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For David’s Bridal, Marrying Online With Bricks-and-Mortar Is A Commitment

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CEO Marcum says brands need to be collaborative, streamlined and nimble to succeed in today’s omnichannel world.

Pandemic shutdowns made 2020 the year of the “minimony” or postponement of weddings altogether. But as the wedding industry gets back into full swing this year, David’s Bridal is benefiting from much more than the pent-up demand for full-blown ceremonies and receptions across the United States.

The Conshohocken, Pennsylvania-based bridal retailer also is pressing its new identity as a fully committed omnichannel brand under the direction of CEO James Marcum, who joined David’s as CEO two years ago from a position as senior operating partner of Apollo Management, a private-equity firm, where he specialized in retail brands.

Other retail chiefs could learn from how he’s already transformed the company from a traditional bricks-and-mortar outfit that siloed e-commerce, to one that is creating the across-the-board synergies that come from recognizing and embracing the need to present one multi-faceted face to the modern consumer.

“If we were going to leapfrog with this business, we really had to take all the friction out and become omnichannel, and get that bride her dress however she wanted it,” Marcum told Chief Executive. “That meant one set of policies, with everyone motivated to do one thing.”

What has he learned along the way that could help other CEOs facing similar dilemmas about streamlining their go-to-market strategies? Simple. “Build great teams. Take out the bureaucracy. Be nimble.” And master online media, Marcum might have added, including fanatical attention to customer feedback.

David’s has more than 300 stores across the country, so the company took a big hit from pandemic shutdowns of weddings for several months and the persistence of cautious attitudes around such potential “super-spreader” events even at this stage of covid. But when it came to fighting another recent scourge of gown retailers—“showrooming” at their stores by brides who leave and then order their choices online—David’s was protected because the company sells only its proprietary designs.

Sales now are “running solidly over pre-covid levels and quite frankly we see that trend continue right into 2022 and, hopefully, into 2023,” Marcum said.

Yet, Marcum said, David’s was hamstrung from participating in the industry’s e-commerce boom by its own structure. The company “had lost its way” already in the blossoming channel with “its own leadership that ran e-commerce, with a senior leader who didn’t report to marketing or merchandising and made his own decisions on pricing and promotion.

“So think about the woman who had walked into one of our stores with her cell  phone, after going online and spending hours researching and thinking about what dress she wanted—including being invited to click on her favorites. And online it would say, ‘Book an appointment’ at one of our stores.’ But when she walked into our store, our [salesperson] would look at her and blink because in the store there was no visibility to the customer’s favorites or what style she aspired to. And the price in the store was different.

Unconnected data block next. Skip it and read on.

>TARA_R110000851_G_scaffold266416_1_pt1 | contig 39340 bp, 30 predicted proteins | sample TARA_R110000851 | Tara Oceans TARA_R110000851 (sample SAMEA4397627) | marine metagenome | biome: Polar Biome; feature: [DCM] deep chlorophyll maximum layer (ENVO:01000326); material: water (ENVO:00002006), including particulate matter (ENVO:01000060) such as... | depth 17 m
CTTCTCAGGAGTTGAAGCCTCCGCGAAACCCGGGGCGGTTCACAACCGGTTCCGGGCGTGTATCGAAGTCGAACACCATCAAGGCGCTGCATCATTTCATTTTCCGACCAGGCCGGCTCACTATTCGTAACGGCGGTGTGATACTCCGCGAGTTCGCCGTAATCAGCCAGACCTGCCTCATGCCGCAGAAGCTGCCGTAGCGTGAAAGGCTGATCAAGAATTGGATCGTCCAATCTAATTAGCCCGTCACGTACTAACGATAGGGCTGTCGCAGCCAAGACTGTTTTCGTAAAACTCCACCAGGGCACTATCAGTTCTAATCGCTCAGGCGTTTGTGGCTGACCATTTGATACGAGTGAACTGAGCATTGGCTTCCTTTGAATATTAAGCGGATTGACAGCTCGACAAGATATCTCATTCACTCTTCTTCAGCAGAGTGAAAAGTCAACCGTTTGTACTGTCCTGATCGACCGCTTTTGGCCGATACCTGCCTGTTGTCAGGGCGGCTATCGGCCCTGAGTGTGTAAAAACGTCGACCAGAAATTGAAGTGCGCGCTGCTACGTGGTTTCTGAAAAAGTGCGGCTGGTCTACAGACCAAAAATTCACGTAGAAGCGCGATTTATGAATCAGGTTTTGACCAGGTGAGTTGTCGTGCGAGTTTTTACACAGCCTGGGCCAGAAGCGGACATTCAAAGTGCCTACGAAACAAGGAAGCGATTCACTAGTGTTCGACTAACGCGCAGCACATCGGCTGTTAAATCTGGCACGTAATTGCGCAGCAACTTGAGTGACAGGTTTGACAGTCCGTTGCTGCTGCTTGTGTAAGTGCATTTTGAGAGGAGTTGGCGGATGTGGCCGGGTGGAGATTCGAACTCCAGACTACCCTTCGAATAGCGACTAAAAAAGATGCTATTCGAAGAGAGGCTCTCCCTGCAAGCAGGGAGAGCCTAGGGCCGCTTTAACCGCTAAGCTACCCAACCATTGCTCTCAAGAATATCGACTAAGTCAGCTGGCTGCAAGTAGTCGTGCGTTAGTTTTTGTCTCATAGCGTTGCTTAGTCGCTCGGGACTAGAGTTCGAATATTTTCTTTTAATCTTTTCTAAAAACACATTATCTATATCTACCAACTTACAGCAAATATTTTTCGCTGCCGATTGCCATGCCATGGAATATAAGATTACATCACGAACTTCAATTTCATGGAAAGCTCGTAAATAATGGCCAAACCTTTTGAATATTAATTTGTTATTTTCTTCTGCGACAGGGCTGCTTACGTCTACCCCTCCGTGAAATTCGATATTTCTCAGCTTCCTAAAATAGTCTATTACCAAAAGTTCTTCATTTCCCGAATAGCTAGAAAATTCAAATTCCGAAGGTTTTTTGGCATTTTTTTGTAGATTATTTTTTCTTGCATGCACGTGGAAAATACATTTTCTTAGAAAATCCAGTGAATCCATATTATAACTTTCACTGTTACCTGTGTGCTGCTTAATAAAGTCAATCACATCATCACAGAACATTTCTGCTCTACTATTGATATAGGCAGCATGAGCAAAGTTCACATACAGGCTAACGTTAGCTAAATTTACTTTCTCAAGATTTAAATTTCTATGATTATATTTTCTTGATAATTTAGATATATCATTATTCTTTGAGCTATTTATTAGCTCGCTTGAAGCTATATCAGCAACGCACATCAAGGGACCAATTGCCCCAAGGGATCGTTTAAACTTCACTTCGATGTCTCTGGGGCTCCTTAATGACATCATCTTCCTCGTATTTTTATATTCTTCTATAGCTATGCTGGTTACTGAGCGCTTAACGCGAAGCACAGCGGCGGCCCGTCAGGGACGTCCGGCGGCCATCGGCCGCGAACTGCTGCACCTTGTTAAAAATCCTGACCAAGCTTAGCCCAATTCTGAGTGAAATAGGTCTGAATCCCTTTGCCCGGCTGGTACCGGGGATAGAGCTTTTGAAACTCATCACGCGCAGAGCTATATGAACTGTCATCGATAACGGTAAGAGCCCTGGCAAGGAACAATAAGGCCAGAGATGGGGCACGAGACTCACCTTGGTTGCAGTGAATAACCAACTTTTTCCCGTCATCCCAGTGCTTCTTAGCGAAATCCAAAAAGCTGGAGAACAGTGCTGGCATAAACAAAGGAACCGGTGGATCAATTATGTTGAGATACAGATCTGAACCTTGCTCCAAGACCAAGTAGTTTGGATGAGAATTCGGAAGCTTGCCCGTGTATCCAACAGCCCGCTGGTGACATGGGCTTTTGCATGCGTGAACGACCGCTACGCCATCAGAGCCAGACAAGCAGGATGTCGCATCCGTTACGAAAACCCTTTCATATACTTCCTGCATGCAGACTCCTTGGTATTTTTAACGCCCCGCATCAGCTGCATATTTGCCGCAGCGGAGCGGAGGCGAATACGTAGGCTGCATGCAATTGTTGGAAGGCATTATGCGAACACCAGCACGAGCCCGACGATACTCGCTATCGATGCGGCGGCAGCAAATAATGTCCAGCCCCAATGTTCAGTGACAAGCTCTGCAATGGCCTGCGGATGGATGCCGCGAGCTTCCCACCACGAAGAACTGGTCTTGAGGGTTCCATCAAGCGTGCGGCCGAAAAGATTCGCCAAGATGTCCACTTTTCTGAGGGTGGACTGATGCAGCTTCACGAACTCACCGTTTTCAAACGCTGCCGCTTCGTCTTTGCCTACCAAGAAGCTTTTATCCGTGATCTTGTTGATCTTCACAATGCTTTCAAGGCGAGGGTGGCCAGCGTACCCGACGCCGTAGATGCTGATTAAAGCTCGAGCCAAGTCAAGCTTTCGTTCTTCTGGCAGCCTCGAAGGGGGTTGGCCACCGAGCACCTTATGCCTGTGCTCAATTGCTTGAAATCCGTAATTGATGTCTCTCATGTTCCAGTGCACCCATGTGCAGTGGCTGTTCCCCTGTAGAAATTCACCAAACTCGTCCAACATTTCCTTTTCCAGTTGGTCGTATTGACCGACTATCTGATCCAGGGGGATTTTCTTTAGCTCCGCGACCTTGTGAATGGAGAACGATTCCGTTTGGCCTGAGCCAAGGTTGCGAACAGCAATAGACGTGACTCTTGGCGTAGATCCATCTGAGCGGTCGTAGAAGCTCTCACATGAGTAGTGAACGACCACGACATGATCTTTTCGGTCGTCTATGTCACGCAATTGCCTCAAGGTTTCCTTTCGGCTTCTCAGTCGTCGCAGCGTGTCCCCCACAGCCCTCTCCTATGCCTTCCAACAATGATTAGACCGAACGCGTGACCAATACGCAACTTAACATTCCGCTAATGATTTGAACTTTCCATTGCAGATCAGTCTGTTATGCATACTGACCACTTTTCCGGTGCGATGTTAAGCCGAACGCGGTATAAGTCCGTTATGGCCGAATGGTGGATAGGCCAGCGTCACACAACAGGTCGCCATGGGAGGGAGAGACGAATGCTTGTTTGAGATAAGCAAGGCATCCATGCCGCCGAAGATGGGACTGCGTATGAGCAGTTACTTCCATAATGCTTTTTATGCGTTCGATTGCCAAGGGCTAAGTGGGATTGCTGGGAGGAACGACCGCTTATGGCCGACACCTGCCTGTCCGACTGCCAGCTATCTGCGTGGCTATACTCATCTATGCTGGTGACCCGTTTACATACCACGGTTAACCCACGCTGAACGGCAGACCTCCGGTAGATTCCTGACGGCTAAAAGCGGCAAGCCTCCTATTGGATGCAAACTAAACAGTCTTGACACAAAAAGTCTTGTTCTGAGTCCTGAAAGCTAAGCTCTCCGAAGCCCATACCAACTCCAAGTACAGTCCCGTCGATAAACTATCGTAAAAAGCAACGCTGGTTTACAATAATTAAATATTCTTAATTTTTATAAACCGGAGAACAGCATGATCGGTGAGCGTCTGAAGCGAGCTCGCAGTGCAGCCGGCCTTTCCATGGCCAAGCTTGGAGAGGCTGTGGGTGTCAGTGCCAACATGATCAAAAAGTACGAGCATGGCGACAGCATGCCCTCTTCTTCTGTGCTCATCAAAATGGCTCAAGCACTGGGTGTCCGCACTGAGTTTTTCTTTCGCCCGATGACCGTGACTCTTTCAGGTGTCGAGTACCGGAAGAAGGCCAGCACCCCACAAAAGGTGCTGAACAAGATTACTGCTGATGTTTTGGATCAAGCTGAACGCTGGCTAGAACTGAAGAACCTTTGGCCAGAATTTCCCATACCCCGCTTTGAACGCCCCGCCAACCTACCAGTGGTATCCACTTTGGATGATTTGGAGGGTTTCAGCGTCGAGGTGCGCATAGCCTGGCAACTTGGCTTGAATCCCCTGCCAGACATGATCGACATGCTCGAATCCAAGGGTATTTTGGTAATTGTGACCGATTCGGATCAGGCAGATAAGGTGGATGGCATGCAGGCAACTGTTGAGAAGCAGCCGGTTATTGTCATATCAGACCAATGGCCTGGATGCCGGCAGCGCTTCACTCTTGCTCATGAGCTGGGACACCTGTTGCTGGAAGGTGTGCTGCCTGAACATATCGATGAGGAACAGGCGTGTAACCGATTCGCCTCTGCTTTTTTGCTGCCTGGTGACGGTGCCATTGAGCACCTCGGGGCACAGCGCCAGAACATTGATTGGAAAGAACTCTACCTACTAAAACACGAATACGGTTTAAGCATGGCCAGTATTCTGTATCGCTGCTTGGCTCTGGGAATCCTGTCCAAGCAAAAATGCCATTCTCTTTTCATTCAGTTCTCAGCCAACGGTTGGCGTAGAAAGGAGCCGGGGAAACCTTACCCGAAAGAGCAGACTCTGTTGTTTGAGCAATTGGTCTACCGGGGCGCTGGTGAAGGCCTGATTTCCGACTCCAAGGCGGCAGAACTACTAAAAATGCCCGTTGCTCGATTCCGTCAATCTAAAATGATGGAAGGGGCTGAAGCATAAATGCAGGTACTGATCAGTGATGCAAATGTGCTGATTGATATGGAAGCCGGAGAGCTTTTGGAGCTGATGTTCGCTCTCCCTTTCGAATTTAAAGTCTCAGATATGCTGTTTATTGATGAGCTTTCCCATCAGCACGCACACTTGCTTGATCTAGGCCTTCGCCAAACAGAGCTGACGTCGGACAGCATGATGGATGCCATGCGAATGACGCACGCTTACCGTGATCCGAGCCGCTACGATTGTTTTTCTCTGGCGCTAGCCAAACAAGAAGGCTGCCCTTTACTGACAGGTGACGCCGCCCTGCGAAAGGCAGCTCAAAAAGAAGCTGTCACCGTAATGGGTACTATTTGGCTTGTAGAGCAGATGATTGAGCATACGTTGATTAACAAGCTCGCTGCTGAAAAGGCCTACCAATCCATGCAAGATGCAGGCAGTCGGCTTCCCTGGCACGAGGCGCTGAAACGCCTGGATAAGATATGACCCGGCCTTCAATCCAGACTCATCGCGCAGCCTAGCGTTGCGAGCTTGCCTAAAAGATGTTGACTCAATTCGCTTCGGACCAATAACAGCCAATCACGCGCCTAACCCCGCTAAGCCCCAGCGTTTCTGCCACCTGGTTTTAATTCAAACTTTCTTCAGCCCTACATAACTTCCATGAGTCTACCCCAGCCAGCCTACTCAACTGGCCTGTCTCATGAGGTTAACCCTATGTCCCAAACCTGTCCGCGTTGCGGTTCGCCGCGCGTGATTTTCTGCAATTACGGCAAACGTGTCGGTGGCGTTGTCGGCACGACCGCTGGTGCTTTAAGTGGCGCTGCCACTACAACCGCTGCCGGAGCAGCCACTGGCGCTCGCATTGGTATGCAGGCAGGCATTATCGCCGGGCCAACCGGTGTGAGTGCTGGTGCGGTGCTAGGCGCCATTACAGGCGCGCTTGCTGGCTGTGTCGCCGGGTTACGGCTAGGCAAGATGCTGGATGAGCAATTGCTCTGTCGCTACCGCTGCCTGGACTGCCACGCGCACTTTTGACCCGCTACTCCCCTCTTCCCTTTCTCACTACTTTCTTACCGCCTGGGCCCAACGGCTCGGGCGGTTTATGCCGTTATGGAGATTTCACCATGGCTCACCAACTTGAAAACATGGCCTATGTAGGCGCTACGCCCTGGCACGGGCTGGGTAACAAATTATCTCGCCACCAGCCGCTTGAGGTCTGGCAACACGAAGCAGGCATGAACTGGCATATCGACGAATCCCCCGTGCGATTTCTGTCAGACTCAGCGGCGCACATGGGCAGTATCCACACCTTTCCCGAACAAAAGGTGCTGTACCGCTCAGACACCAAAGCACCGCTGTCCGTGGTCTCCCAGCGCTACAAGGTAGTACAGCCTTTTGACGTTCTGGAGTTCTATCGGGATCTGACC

“The store viewed online as their arch enemy,” Marcum said. “It was a classic case of a brick retailer saying they had a digital strategy but not really having a clear one.”

So Marcum moved on to a new chief financial officer, new chief technology officer, new chief marketing officer, new chief merchant and a new head of digital while retaining “the real diamonds” on the pre-existing staff “who stood up and bought in. So what we’ve created here is a dynamic, nimble culture and team that honestly—because of the changes we started making pre-covid—has helped propel us right through covid.”

One organizing principle was to put the David’s Bridal customer at the center of the company and work outward from there, appealing to brides as a one-stop wedding-planning center. So, for instance, the company has created a suite of digital tools that are highly integrated with its bricks-and-mortar operations and help brides select and track their favorites while also gleaning lots of helpful information about putting together a wedding.

“We created a series of digital tools called ‘look books’ that we call a vision board for curating a wedding and its style,” Marcum said. “We have wedding checklists that are pretty robust, where you can start planning your entire event, customize it, and give out tasks to friends.”

In May, David’s launched a YouTube Live channel that features “around the clock wedding planning content and inspiration,” as the company put it.

Establishing meaningful two-way communications with brides was important to fleshing out an effective omnichannel approach, Marcum said.

“One of the most pivotal changes we made is that we scrape every [customer] review that anyone posts on any social-media channel—Google, Yelp, Yahoo—and we focus on the one-star’ and two-star ratings that we get. And then every morning at 6, we have an e-mail going out about every negative comment that this business dealt with from the previous day.

“As a company, today we get more than 20,000 reviews a month, and our average reviews are up to 4.7 to 4.8 stars. We follow up on every 1 or 2. Every one of those comment has to be responded to. The why’s, the root causes. I don’t care if you had a bad night – why were we in that situation in the first place? Were we adequately staffed? Was the associate properly trained? When you trace back to those root causes, that’s when you make leapfrog improvements.”


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